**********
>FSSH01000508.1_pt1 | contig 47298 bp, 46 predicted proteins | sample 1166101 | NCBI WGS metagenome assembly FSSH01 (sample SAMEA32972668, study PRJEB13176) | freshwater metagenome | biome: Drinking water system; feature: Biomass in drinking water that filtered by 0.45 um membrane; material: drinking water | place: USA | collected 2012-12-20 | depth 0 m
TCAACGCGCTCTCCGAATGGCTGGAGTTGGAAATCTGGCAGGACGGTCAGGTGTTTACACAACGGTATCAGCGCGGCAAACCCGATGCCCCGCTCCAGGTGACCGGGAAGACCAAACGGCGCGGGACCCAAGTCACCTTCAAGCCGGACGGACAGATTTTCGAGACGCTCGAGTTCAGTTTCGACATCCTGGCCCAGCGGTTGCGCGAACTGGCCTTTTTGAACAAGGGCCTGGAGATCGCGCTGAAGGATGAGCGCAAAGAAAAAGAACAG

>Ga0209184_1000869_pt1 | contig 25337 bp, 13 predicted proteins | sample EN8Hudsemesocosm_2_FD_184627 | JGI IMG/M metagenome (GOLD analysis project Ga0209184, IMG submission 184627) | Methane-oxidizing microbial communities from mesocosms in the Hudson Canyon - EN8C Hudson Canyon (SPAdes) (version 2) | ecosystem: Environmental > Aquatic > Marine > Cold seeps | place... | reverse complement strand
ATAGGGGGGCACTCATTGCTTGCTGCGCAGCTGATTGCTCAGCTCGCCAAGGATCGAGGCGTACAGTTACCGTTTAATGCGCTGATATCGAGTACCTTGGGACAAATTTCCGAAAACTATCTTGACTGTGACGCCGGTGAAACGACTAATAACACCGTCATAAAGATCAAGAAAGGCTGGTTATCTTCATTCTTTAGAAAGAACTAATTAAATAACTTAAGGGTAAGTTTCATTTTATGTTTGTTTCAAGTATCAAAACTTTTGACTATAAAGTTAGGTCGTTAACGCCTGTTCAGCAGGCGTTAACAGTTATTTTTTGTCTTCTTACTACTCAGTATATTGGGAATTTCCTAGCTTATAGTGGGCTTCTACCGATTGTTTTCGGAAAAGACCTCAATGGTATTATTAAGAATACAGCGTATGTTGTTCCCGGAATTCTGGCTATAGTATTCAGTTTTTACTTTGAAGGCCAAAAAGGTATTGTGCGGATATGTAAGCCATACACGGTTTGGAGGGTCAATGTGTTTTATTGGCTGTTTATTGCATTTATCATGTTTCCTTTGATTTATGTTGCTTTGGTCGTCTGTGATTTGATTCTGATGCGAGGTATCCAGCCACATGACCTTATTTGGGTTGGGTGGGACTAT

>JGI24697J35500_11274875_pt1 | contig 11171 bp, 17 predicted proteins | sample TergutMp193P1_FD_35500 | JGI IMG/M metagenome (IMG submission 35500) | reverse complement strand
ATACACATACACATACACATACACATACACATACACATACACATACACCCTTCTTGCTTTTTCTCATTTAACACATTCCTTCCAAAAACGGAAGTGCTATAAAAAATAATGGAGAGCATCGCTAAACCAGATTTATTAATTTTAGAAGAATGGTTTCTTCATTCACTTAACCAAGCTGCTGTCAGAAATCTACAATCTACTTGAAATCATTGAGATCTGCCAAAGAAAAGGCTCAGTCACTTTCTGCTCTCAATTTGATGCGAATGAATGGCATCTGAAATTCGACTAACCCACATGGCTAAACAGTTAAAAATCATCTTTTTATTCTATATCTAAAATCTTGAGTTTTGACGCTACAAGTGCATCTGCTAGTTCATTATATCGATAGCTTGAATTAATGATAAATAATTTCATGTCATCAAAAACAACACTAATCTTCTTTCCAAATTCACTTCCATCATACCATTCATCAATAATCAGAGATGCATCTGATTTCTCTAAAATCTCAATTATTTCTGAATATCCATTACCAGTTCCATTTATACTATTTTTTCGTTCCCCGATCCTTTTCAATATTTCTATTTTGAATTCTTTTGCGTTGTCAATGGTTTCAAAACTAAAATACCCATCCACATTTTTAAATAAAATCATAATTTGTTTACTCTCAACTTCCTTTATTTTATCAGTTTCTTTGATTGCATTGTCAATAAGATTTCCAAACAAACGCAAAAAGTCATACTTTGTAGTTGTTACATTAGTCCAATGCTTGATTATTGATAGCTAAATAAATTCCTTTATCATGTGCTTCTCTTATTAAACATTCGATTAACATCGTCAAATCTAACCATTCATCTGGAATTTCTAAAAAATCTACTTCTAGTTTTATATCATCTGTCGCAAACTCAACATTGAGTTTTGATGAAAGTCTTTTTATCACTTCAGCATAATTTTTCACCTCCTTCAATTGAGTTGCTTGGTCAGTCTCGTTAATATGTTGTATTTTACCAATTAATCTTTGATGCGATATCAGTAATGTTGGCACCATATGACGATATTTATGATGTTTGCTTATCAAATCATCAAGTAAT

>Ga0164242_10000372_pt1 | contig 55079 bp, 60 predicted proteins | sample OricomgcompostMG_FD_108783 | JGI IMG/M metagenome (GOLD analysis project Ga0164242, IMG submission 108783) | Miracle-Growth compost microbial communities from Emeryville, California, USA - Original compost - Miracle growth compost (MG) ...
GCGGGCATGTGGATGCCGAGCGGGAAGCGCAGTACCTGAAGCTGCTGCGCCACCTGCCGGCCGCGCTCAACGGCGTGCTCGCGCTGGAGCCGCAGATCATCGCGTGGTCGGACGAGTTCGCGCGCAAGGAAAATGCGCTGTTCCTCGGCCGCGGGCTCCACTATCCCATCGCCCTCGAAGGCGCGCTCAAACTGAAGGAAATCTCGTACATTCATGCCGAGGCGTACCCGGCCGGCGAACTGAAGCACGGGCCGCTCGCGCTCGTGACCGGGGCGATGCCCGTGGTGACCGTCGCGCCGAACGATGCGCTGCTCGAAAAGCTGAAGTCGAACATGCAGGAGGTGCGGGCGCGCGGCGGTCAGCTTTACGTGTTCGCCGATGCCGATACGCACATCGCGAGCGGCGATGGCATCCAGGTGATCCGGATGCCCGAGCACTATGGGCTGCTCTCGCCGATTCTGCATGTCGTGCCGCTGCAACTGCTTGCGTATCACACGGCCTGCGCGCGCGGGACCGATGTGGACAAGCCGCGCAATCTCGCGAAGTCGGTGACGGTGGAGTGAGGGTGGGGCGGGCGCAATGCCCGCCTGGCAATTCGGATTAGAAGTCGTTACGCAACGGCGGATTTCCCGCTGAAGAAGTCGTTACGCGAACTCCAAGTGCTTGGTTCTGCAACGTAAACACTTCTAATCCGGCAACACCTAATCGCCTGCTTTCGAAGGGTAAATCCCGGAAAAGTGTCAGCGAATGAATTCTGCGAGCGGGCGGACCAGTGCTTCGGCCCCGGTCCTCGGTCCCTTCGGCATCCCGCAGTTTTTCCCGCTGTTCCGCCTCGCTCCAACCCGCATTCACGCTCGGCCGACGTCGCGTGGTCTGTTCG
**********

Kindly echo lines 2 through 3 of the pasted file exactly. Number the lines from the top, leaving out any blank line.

TCAACGCGCTCTCCGAATGGCTGGAGTTGGAAATCTGGCAGGACGGTCAGGTGTTTACACAACGGTATCAGCGCGGCAAACCCGATGCCCCGCTCCAGGTGACCGGGAAGACCAAACGGCGCGGGACCCAAGTCACCTTCAAGCCGGACGGACAGATTTTCGAGACGCTCGAGTTCAGTTTCGACATCCTGGCCCAGCGGTTGCGCGAACTGGCCTTTTTGAACAAGGGCCTGGAGATCGCGCTGAAGGATGAGCGCAAAGAAAAAGAACAG

>Ga0209184_1000869_pt1 | contig 25337 bp, 13 predicted proteins | sample EN8Hudsemesocosm_2_FD_184627 | JGI IMG/M metagenome (GOLD analysis project Ga0209184, IMG submission 184627) | Methane-oxidizing microbial communities from mesocosms in the Hudson Canyon - EN8C Hudson Canyon (SPAdes) (version 2) | ecosystem: Environmental > Aquatic > Marine > Cold seeps | place... | reverse complement strand